I realized he was alone, he and his book. Does he think about his daughter? She’d have been in her thirties, forties perhaps. She married young, right out of college. She moved out east with her husband to Boston because of his work. The scorn of their family. I’ve known some parents to whom family is an ideological god. It was easy to understand why they believed that but more difficult to comprehend why they insisted on forcing that belief onto their children.
I still lived down the street from my parents, a three bedroom place that I had all to myself, though I would rather have shared it. I never had the nerve to move away, lest that sort of continuing ridicule trouble me the remainder of my life. I could have used a woman that would take me places, someone who would introduce me to myself. My life to this point had been a drab reminder that everything of substance happened elsewhere and to other people. I didn’t even get a phone call after skipping work yesterday. Likely, no one even poked their head into my cubicle.
There was no way for me to figure how long the older man had been here today. He was here when I arrived. He stood near his table and turned left and right, stretching his back. He grabbed the side of his hip as he turned and moved slowly to the side, turning as far as his body would let him. He tried it again the other direction. He looked as if he was having some trouble with his movements, maybe a hip injury from battle or sports. When he played in high school, they would have had leather helmets, cleats too if they could afford it. They say life is always getting easier with all the new discoveries and products that come out each year. What if it only makes it harder? When he was finished stretching he sat again and returned to his book.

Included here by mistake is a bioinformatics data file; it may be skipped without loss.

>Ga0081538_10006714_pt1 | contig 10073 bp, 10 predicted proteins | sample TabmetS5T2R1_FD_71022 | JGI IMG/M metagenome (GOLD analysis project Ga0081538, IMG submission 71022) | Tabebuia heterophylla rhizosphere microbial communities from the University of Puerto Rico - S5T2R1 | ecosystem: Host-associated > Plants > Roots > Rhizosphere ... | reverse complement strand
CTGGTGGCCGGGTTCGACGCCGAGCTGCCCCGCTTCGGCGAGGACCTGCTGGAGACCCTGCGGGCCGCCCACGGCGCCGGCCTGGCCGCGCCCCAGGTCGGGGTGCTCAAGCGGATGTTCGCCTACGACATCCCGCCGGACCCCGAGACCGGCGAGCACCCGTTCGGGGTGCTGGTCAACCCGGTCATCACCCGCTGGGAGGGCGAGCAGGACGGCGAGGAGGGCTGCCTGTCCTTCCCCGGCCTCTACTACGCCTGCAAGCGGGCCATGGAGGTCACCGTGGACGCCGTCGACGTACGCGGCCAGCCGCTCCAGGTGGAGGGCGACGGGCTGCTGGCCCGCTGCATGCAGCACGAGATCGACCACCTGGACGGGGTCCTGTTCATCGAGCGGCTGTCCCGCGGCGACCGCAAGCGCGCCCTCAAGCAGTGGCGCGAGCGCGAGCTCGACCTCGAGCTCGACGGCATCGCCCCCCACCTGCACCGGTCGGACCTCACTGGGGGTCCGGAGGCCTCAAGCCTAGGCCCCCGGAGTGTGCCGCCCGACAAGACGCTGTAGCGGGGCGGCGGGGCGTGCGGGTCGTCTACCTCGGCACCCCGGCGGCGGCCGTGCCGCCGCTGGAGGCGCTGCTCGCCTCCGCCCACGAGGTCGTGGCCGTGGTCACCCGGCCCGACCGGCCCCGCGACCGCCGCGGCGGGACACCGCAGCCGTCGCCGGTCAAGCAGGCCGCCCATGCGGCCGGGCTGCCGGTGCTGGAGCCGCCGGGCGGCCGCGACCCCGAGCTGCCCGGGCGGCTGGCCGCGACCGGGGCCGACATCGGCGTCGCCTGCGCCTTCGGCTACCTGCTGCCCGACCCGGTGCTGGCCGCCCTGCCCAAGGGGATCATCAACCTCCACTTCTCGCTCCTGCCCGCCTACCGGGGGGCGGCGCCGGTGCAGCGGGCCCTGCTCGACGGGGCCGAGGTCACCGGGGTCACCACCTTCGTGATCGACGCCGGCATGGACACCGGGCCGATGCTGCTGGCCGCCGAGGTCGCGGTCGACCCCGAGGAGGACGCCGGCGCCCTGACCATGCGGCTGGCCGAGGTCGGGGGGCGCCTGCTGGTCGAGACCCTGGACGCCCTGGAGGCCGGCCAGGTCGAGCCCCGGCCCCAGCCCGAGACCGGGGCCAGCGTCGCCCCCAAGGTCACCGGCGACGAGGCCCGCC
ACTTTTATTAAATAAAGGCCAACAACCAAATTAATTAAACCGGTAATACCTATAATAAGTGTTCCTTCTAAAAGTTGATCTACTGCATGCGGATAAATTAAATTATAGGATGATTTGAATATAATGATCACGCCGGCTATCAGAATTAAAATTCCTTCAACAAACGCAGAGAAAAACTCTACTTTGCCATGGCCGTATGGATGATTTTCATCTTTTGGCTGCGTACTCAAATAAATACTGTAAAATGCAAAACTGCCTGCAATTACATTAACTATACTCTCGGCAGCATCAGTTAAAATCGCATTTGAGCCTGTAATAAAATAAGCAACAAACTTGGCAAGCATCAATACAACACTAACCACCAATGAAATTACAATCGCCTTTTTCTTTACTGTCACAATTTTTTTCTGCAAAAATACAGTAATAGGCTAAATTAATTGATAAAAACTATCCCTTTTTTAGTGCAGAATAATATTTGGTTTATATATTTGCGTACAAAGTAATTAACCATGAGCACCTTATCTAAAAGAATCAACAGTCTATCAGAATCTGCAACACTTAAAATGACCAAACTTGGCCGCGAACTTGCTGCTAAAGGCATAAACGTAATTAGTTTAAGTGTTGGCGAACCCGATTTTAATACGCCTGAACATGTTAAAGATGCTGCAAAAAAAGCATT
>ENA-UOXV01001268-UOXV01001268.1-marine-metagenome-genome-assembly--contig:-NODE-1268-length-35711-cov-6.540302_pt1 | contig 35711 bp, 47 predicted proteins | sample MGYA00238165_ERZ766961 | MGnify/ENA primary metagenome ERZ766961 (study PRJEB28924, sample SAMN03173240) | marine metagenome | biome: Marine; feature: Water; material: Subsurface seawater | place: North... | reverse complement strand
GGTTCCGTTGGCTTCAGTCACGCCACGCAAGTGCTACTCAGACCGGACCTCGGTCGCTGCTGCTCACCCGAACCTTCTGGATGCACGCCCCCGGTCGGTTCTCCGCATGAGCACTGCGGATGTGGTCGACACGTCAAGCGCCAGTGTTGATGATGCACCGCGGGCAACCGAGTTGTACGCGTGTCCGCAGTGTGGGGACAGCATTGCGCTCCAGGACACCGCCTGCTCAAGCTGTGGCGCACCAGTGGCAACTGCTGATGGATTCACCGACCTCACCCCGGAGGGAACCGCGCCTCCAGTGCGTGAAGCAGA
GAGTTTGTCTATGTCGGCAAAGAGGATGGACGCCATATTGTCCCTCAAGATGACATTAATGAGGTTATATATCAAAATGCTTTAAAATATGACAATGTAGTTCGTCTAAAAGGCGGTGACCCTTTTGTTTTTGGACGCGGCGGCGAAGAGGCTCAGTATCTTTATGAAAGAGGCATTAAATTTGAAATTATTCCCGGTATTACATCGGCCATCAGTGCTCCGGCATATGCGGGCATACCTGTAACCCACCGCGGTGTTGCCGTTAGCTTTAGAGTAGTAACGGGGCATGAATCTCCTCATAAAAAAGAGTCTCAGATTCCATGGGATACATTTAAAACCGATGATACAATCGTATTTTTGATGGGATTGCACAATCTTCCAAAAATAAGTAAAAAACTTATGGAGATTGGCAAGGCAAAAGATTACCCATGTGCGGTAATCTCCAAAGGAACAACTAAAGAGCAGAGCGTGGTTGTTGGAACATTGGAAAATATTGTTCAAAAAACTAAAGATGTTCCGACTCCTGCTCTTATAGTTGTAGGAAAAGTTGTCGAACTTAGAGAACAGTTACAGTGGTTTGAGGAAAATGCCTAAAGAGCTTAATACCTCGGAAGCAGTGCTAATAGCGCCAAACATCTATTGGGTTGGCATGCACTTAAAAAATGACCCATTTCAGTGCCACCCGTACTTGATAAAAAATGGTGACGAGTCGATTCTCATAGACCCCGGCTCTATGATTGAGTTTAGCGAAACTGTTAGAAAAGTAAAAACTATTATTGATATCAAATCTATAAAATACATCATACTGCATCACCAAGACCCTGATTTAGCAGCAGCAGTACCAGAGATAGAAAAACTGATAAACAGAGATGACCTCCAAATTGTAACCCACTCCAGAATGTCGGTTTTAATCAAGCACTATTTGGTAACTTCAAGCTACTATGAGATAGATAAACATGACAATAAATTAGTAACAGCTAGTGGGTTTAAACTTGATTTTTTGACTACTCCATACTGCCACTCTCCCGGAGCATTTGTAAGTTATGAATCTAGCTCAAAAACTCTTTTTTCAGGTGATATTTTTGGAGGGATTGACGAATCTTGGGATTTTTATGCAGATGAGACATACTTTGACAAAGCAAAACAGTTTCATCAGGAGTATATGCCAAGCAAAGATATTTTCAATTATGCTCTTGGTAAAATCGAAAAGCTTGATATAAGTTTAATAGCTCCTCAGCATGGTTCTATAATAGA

I wasn’t a rude breed of person, but in my younger days, I would stare at folks. I would try to make inference into their lives. There were so many stories that I walked by each day that I would never know. I suppose I just wanted to know someone’s story or to have someone know mine.
He was widowed. It was my only explanation at least to why he was here alone on a Saturday, a man his age. I wondered how she passed away, if she had to battle cancer for years, piling medical bills that the older man ignored. He would have spent nights on end awake at her bedside, dreaming about what would have been if she hadn’t contracted such an illness. They would have bought a motor home and toured the country, stopping wherever they liked along the way to rest and enjoy each other. But dreams vanish. People do too.
If I was him, I would miss having her next to me. It has to feel great to have been loved. He has felt it at some point in his life. He feels it every Father’s Day when his children call. He felt it when his wife would love him. Every one has to go at some time though. It is the law of nature, a time for everything under the sun.